What that means at the granular household and neighborhood level is that a lot of home builders are doing the job of quickening the pulse of buyers, expanding the wave of demand, and, in their way, energizing the economy, locally, regionally, and nationally, in material and measurable ways. With action, not just words, builders and their partners and investors, are literally making America great.

Now, the job becomes discovering ways to expand that wave of demand even more--to make it so that the new and evolving ways people want to live in their homes become the highest priority focus points of architecture, engineering, and construction--and then to meet that demand and expand the market altogether. To do that, we've begun to understand that it means disassembling some of the hard-wired processes and systems that connect architecture to engineering to construction, and to re-fuse them and integrate them in ways they've never worked together inextricably before.

If money and time are no object--which is rare--then architecture, engineering, and construction can do amazing things together. It's much tougher to make that happen in the messy real world of everyday life, among people who have jobs and make a living doing them. Our BUILDER Concept project is for those people, who work for a living, and save, and raise families, and provide for them with their earnings.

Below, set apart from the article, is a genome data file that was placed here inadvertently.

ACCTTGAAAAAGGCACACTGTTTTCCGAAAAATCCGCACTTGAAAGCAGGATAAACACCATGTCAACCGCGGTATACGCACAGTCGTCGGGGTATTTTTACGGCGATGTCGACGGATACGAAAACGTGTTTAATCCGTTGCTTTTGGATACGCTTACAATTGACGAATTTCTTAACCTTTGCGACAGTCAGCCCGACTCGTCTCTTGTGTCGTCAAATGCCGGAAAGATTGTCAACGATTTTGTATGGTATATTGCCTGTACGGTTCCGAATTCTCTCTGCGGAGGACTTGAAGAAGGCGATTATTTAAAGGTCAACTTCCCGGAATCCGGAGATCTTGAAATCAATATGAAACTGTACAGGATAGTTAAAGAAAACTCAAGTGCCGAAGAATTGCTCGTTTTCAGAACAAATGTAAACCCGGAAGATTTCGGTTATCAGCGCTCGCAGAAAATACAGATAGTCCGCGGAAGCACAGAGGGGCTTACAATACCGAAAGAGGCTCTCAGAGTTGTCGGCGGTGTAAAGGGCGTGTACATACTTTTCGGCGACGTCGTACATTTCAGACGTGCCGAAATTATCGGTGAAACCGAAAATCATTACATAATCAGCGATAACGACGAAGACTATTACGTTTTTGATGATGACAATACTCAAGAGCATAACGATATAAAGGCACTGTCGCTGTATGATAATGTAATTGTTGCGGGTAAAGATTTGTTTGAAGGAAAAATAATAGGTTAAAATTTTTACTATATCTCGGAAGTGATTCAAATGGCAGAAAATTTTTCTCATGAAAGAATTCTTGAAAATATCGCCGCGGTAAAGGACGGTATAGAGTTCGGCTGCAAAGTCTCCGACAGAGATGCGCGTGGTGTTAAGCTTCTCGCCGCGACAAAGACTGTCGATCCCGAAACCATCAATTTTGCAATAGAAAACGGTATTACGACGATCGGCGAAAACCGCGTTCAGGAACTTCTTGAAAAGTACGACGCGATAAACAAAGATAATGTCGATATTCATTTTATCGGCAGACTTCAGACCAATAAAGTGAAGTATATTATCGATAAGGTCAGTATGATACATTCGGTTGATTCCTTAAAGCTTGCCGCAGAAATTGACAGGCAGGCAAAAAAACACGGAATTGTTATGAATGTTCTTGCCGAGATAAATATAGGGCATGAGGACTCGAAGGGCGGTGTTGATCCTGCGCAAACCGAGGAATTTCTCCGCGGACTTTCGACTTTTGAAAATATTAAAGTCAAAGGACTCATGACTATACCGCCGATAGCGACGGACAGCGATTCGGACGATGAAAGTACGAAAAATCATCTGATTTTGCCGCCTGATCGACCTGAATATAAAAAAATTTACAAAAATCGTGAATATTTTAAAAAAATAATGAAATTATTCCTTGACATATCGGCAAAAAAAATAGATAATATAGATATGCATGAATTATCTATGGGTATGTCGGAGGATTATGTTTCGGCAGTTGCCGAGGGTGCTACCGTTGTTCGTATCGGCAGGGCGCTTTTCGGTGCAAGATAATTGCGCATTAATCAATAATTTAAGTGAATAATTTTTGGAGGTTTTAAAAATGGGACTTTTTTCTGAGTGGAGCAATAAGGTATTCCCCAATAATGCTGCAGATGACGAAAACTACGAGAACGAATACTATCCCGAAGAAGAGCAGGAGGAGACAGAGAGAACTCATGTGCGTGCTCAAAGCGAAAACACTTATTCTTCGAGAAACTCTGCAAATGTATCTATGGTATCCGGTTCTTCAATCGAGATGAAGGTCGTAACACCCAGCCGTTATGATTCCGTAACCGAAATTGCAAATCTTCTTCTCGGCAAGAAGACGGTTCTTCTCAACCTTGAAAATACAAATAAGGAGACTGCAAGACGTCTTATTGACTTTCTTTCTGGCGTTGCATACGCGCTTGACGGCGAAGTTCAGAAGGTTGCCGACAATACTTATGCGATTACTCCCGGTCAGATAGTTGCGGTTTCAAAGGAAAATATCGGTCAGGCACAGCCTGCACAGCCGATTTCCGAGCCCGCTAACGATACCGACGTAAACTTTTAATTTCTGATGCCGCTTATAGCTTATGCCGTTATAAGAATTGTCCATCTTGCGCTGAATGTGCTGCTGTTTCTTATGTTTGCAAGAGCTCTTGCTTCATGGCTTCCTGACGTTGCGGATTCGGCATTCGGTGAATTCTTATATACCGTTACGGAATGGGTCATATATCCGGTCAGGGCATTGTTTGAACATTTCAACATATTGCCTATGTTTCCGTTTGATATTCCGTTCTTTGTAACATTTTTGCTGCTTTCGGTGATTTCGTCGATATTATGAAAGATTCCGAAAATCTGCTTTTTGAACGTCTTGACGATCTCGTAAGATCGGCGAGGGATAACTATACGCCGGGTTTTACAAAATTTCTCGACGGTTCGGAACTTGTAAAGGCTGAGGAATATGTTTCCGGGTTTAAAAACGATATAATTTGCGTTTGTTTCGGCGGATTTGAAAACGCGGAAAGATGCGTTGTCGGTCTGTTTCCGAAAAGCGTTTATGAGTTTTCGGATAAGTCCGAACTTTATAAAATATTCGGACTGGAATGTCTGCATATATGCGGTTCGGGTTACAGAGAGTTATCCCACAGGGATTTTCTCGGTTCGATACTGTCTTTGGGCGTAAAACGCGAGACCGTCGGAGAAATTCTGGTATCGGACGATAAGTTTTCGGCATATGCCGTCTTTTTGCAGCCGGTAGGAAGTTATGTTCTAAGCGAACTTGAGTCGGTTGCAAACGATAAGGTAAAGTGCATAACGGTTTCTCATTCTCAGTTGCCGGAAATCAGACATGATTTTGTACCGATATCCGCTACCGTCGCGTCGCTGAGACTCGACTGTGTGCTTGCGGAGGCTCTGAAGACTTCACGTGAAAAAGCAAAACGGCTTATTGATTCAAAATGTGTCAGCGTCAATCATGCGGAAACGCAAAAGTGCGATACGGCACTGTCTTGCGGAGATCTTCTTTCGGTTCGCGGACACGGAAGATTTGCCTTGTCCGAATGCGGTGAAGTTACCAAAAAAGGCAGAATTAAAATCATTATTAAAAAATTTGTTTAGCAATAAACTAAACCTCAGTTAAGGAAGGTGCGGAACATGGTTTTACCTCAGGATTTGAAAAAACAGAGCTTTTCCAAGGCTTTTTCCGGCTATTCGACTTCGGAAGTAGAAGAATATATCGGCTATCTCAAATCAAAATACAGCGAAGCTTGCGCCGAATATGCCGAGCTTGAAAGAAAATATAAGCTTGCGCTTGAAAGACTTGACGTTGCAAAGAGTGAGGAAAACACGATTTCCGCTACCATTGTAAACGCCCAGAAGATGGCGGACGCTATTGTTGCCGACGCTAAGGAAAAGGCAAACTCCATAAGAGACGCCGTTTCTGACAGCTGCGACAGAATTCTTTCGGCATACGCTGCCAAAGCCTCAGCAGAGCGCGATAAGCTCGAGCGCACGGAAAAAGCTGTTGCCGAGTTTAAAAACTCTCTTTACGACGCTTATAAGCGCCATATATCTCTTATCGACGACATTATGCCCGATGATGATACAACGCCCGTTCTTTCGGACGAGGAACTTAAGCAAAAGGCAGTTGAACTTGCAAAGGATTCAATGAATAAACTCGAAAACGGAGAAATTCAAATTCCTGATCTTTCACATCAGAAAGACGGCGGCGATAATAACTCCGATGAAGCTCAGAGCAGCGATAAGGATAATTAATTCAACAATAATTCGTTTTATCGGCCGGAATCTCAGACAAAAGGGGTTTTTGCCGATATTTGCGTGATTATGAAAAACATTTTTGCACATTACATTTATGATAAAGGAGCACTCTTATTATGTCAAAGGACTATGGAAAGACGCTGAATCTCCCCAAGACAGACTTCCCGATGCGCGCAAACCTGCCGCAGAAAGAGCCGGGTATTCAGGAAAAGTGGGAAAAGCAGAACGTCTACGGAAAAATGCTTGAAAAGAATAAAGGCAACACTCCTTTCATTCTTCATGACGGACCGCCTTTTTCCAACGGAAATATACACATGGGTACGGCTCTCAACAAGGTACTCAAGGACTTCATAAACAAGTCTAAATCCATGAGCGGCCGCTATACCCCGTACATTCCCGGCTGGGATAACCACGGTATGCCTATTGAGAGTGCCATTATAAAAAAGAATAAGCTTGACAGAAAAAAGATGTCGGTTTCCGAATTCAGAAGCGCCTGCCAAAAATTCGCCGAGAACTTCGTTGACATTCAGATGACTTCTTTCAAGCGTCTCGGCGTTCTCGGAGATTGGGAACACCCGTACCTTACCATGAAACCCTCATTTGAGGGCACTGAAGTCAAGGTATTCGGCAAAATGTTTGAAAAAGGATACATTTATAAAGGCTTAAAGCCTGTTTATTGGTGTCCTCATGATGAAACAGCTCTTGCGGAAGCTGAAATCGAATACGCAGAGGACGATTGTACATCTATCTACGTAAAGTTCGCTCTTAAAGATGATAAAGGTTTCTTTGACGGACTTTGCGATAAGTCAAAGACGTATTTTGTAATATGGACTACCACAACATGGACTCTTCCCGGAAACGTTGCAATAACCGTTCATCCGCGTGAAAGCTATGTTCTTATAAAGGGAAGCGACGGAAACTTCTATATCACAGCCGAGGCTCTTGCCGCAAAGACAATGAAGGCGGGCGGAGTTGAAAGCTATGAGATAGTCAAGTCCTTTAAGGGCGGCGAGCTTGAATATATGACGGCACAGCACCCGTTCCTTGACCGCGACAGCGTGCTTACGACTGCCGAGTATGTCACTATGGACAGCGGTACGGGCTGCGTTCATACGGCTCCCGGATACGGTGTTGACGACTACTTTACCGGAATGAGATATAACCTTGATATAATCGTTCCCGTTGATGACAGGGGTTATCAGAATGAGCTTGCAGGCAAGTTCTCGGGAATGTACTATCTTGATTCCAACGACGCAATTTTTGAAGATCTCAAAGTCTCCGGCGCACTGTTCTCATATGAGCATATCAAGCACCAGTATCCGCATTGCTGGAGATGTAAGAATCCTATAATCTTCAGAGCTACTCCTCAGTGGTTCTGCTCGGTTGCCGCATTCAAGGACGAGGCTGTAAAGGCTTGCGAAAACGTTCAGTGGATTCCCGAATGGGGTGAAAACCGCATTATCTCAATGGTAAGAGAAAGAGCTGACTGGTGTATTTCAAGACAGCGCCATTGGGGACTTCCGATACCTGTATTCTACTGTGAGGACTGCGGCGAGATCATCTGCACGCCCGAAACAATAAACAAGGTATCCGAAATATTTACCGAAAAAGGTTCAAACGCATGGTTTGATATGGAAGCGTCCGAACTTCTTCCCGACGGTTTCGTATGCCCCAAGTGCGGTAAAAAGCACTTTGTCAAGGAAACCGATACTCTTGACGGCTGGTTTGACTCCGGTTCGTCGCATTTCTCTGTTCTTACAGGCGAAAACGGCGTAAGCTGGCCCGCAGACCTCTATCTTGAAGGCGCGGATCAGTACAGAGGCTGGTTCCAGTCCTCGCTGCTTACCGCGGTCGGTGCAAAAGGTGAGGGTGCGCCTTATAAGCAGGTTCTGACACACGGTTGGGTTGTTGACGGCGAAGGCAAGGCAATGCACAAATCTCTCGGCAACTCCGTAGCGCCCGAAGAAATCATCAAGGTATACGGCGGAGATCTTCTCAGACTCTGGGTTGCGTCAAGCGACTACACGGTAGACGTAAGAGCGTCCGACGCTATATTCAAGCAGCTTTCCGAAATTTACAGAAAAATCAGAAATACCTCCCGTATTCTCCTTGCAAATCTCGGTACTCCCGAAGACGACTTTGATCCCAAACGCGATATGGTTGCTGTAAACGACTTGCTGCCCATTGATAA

And as a result of a highly collaborative effort, which home builders who plan to head to Orlando next week can see, and tour, and experience education and training around live and in person, the Meritage reNEWable Living Home, at Estates at Parkside, Orlando, is the kind of place that will quicken their pulse.

The reason is this: The reNEWable Living Home's full-blend of architecture, engineering, and construction aim and achieve solely to put customers--and their heart-beats--first and foremost in a process that tends to rank that goal several wrungs down on a ladder of priorities that have to do with building properly and profitably.